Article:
My favorite chapter in The Handmaid's Tale comes fairly late in the book. Offred has been confined to her room with nothing to do but think, and uses the time to review the whole rise of Gilead and ask herself: when SHOULD she have insisted that they flee the country? How SHOULD she (and more importantly, her husband, who kept talking her out of it) have known when it was going to be too late? Because "it's just a phase" seemed plausible and "there's always another election" did too and "these things pass" and "we still have rule of law in this country" -- until the borders were forcibly closed and the army posted at the escape routes and then it was too late.
(In the book, the point where I would have run like I was trying to outrun an explosion would have been when all women's bank accounts were seized and transferred to their male guardians; I am deeply angry at the character of her husband for calming her down after that, for insisting that don't worry, the courts will surely overturn it or some such thing.)
With Donald Trump getting a 5th solid seat on the Supreme Court no later than, say, October, I'm seeing people ask, "Is it time? Is it going to be time, soon?" On that subject, I'm shifting my stance from "no" to "not yet, probably not soon, but maybe soon."
Because here's what's on my mind, here's how it ends if it does end. John Roberts writes a calm-sounding decision that claims to uphold Roe v Wade but that has the effect of allowing any state that wants to to criminalize abortion in practice -- say, an 8 week waiting period plus a 20 week ban, plus impossible to meet restrictions on any doctor, clinic, or pharmacist.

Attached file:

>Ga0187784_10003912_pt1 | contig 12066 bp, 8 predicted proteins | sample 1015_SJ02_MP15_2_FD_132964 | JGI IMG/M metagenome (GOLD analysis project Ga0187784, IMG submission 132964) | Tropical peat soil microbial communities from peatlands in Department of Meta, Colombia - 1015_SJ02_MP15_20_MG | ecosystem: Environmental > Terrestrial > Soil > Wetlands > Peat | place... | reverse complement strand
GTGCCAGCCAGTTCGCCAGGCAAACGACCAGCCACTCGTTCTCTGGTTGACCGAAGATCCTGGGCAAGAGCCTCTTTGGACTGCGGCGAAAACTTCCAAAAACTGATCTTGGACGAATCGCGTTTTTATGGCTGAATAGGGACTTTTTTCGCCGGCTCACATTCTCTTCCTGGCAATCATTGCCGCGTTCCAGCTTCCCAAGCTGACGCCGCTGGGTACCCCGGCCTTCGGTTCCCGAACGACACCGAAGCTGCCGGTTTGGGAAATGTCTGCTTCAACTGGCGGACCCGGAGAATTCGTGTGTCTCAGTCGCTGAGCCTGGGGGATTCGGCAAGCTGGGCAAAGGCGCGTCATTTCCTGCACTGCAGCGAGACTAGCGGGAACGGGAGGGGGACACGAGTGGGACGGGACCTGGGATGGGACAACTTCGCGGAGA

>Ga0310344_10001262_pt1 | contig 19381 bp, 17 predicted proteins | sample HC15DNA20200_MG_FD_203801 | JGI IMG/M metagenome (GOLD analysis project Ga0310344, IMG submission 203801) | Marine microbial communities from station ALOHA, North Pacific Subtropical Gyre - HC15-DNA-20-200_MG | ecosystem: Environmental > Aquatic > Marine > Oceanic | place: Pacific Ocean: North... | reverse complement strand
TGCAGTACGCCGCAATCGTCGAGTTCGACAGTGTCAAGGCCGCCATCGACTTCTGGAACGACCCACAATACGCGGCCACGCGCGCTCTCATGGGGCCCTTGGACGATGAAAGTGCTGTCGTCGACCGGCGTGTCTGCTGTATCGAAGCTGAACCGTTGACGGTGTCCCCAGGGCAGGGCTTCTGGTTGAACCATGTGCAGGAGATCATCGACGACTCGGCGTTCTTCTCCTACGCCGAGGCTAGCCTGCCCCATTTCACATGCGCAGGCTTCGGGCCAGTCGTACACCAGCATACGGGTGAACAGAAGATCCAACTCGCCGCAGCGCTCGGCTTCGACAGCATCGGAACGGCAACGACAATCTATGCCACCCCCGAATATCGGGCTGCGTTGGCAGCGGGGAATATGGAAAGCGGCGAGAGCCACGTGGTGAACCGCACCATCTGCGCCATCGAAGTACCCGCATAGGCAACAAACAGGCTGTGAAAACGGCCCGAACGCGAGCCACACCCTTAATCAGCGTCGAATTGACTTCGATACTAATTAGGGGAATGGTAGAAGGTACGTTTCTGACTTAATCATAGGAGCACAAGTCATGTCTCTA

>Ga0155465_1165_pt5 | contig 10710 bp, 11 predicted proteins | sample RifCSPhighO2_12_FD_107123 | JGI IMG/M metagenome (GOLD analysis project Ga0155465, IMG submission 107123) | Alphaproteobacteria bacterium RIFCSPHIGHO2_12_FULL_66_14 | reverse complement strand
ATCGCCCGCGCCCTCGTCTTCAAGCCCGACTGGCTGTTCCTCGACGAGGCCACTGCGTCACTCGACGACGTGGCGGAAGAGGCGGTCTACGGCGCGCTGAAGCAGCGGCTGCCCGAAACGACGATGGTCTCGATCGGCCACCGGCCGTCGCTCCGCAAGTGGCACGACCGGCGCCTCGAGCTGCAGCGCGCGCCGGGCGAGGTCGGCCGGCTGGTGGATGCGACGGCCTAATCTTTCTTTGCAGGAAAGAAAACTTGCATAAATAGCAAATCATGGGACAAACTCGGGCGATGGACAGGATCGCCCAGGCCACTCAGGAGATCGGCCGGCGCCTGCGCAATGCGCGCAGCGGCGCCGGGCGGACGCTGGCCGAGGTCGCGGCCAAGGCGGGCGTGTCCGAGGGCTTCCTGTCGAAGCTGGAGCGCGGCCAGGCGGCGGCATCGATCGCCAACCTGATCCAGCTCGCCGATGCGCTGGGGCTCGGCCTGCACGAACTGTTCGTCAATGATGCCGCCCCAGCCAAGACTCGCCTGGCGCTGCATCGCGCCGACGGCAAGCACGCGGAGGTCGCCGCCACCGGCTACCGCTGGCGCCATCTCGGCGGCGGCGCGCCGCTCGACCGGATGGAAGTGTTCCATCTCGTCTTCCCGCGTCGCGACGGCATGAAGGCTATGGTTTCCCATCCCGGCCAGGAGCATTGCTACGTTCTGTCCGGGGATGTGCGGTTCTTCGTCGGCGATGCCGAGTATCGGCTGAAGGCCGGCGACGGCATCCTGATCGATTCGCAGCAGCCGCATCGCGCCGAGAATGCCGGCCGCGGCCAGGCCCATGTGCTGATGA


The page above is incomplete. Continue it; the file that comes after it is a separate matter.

The Guttmacher Institute says that 18 states have already passed laws that would entirely or almost entirely ban abortion the next day after Roe is struck down. 8 states have taken the opposite stance, passing laws explicitly protecting abortion even if Roe is struck down. So it is obviously true that in a post-Roe America we will have legal-abortion states and illegal-abortion states.
If a pregnant woman from Mississippi travels to New York, will she be stopped at the airport (or train station or bus terminal or highway checkpoint) and her pregnancy status checked before and after the trip? If a woman from Missouri travels to Maine to get and pick up a prescription for mifepristone, and Missouri presses murder charges against the pharmacist, will Maine extradite? If a woman from Colorado woman travels to California for a surgical abortion and Colorado presses murder charges against the surgeon, will California extradite?
Right now, my pack-your-bags-in-case line is "the minute any state tries to extradite a resident of a legal-abortion state," whether they succeed or not. My run-like-everything's-on-fire line, right now, is the minute the federal government steps in on either side of that dispute.
Because it has not escaped my attention that the proximate cause of the Civil War, the final trigger that pushed South Carolina to secede, was widespread refusal of law enforcement officials in anti-slavery states to extradite escaped slaves even after the passage of the Fugitive Slave Act made such lack of cooperation illegal -- it was, at its heart, a desperate attempt to close the border so that South Carolinians (and other Confederate states') citizens couldn't flee to states where their rights would be protected.
And I have less than perfect confidence that a Second American Civil War wouldn't go nuclear. So if we even start down a path where abortion is legal in some states and illegal in others and where states are threatening each other over this, you should already be prepared to move yourself and your family somewhere out of the reach of the war that might be coming.